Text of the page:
Outside of ballet, Baryshnikov explored other professional opportunities. He was nominated for an Academy Award for his acting in the dance world drama The Turning Point (1977), starring Anne Bancroft and Shirley MacLaine, which ignited popular interest in ballet.
Baryshnikov left the ABT for the New York City Ballet in 1978. There, he had a chance to work with such leading choreographers as George Balanchine and Jerome Robbins. Around this same time, in 1979 and 1980, Baryshnikov won two Emmy Awards for television dance specials. His time with the NYCB proved to be short, however. Baryshnikov returned to the ABT as artistic director and a principal dancer in 1980.
Continuing to explore other forms of expression, Baryshnikov starred opposite Gregory Hines in the 1985 dancing drama White Nights. He also appeared in the 1989 production of Franz Kafka's The Metamorphosis. In addition to performing on stage and in film, Baryshnikov started his own perfume line, called Misha (his nickname).
In 1990, Baryshnikov left the ABT to create the avant-garde White Oak Dance Project with Mark Morris—a move reflecting a shift toward contemporary dance. "It's less mannered, more democratic, more transparent and, from my point of view, closer to the hearts of people," Baryshnikov told the New Statesman. Through this new company, he worked and supported new pieces created by the likes of Twyla Tharp, Jerome Robbins and Mark Morris.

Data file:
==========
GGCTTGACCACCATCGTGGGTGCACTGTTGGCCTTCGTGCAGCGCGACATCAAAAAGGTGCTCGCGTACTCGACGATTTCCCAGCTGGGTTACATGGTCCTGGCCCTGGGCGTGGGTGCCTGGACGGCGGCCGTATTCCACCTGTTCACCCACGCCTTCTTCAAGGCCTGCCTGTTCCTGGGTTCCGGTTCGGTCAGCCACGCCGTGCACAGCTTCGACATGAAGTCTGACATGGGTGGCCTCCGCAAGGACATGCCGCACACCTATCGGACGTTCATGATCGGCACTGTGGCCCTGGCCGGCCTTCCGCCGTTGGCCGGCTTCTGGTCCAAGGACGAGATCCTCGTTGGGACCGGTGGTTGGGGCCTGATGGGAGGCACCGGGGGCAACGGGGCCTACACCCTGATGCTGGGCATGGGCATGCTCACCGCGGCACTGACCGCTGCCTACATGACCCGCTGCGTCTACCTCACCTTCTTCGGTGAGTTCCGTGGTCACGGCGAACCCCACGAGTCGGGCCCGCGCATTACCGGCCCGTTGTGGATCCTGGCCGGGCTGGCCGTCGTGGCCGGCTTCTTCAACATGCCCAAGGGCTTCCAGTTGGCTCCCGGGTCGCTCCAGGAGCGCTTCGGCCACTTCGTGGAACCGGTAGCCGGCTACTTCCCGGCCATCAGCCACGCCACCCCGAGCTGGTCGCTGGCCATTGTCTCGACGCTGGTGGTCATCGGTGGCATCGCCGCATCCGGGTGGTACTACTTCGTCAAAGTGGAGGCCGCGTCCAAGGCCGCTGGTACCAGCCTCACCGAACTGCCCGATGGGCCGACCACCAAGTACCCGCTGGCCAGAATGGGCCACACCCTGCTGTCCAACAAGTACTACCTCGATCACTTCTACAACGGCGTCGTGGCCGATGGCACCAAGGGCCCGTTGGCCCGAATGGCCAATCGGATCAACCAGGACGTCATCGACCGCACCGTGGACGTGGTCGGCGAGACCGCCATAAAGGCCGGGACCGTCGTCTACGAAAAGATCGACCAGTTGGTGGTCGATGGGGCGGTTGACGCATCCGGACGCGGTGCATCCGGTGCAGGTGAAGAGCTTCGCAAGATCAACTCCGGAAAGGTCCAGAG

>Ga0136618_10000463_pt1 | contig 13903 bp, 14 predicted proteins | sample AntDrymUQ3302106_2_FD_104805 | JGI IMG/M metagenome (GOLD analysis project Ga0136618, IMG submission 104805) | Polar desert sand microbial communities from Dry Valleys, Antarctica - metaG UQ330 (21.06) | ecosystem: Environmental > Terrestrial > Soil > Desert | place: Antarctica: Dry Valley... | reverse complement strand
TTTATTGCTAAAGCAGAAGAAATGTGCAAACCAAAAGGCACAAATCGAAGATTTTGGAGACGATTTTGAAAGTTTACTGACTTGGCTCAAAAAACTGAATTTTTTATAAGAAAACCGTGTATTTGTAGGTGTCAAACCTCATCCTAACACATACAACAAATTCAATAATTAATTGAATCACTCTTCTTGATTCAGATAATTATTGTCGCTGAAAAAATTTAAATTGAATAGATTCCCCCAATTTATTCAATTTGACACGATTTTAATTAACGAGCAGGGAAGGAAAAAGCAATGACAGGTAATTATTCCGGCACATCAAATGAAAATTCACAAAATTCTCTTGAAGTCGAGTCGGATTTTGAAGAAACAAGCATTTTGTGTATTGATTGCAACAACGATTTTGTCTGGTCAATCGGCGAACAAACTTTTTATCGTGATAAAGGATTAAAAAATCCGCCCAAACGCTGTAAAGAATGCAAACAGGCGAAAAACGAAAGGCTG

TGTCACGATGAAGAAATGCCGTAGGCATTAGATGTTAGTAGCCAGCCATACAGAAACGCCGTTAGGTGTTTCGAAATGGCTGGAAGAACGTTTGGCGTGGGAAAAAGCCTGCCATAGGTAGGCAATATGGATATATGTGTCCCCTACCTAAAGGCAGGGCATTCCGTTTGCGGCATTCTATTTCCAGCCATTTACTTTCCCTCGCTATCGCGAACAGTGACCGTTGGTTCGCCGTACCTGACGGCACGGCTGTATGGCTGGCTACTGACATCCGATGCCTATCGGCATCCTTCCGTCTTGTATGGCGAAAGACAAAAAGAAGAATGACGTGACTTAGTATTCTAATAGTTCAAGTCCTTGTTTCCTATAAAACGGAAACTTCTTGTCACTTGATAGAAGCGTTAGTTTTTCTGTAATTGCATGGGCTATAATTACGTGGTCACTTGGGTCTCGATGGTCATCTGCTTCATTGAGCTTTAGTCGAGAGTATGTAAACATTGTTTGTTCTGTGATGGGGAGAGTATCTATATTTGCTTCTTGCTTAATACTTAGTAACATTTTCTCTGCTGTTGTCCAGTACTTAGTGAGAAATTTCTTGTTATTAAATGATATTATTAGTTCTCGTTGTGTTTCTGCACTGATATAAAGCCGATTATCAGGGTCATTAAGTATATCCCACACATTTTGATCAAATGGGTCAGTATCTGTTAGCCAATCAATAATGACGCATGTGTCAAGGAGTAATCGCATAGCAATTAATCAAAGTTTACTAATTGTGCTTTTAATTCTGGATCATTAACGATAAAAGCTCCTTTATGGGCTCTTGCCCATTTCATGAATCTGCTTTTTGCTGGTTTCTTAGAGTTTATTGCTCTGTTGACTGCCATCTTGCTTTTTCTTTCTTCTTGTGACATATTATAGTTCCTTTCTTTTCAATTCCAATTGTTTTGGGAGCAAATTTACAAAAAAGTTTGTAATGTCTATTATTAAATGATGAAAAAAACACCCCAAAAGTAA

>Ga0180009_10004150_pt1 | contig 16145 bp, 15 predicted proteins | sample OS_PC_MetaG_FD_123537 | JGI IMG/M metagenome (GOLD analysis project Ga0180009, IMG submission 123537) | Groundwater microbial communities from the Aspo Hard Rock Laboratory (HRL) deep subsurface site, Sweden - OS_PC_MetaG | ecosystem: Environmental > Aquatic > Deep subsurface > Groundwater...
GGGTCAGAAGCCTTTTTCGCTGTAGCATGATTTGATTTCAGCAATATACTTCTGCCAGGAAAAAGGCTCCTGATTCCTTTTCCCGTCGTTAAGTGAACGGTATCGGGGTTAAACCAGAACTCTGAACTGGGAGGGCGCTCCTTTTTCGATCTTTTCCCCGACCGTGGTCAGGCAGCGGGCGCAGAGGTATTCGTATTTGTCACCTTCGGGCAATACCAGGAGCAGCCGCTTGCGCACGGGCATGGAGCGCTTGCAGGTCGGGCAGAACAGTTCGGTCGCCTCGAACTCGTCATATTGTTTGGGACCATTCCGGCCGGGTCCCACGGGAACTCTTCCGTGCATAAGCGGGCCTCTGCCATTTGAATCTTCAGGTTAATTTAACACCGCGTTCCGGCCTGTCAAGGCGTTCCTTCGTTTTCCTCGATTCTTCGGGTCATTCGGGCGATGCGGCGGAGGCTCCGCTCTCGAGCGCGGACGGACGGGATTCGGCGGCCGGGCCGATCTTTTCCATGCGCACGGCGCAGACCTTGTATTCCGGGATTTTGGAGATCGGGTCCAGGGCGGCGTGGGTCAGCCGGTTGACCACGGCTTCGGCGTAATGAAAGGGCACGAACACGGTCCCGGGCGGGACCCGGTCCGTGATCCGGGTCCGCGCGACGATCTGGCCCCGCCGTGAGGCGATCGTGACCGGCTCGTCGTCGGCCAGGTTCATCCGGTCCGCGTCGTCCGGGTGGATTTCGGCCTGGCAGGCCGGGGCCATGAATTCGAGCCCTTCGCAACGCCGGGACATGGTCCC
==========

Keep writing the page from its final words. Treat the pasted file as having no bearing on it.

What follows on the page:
In December 2000, Baryshnikov was recognized, along with other cultural luminaries, for a lifetime of extraordinary achievement at the Kennedy Center Honor Awards.
In 2002, Baryshnikov disbanded the White Oak Project to focus on his next big project. Through his foundation, he opened the Baryshnikov Arts Center in New York City in 2004. This facility was created as "a gathering place for artists from all disciplines," according to its website. It houses a theater and a performance space as well as studios and offices to use for different creative endeavors.
While he spent a lot of time working behind the scenes on BAC, Baryshnikov never stepped away from performing. He made a memorable guest appearance in the cable comedy Sex and the City as a Russian artist and the love interest of Sarah Jessica Parker from 2003 to 2004. Despite knee troubles, Baryshnikov continued to dance into his 50s and 60s.
Baryshnikov put aside his dancing shoes for some of his most recent projects, however. He starred in the play In Paris in 2011 and 2012, which is based on a story by Ivan Bunin. The following year, Baryshnikov starred in an experimental theater production called Man in a Case in Hartford, Connecticut.
Mikhail Baryshnikov is married to former ABT ballerina Lisa Rinehart. The couple has three children together: Peter, Anna and Sofia-Luisa. Baryshnikov has a fourth child, a daughter named Alexandra (born in 1981), from his previous relationship with actress Jessica Lange. Baryshnikov has also been romantically linked to dancer Gelsey Kirkland, who he worked with at both the New York City Ballet and the ABT.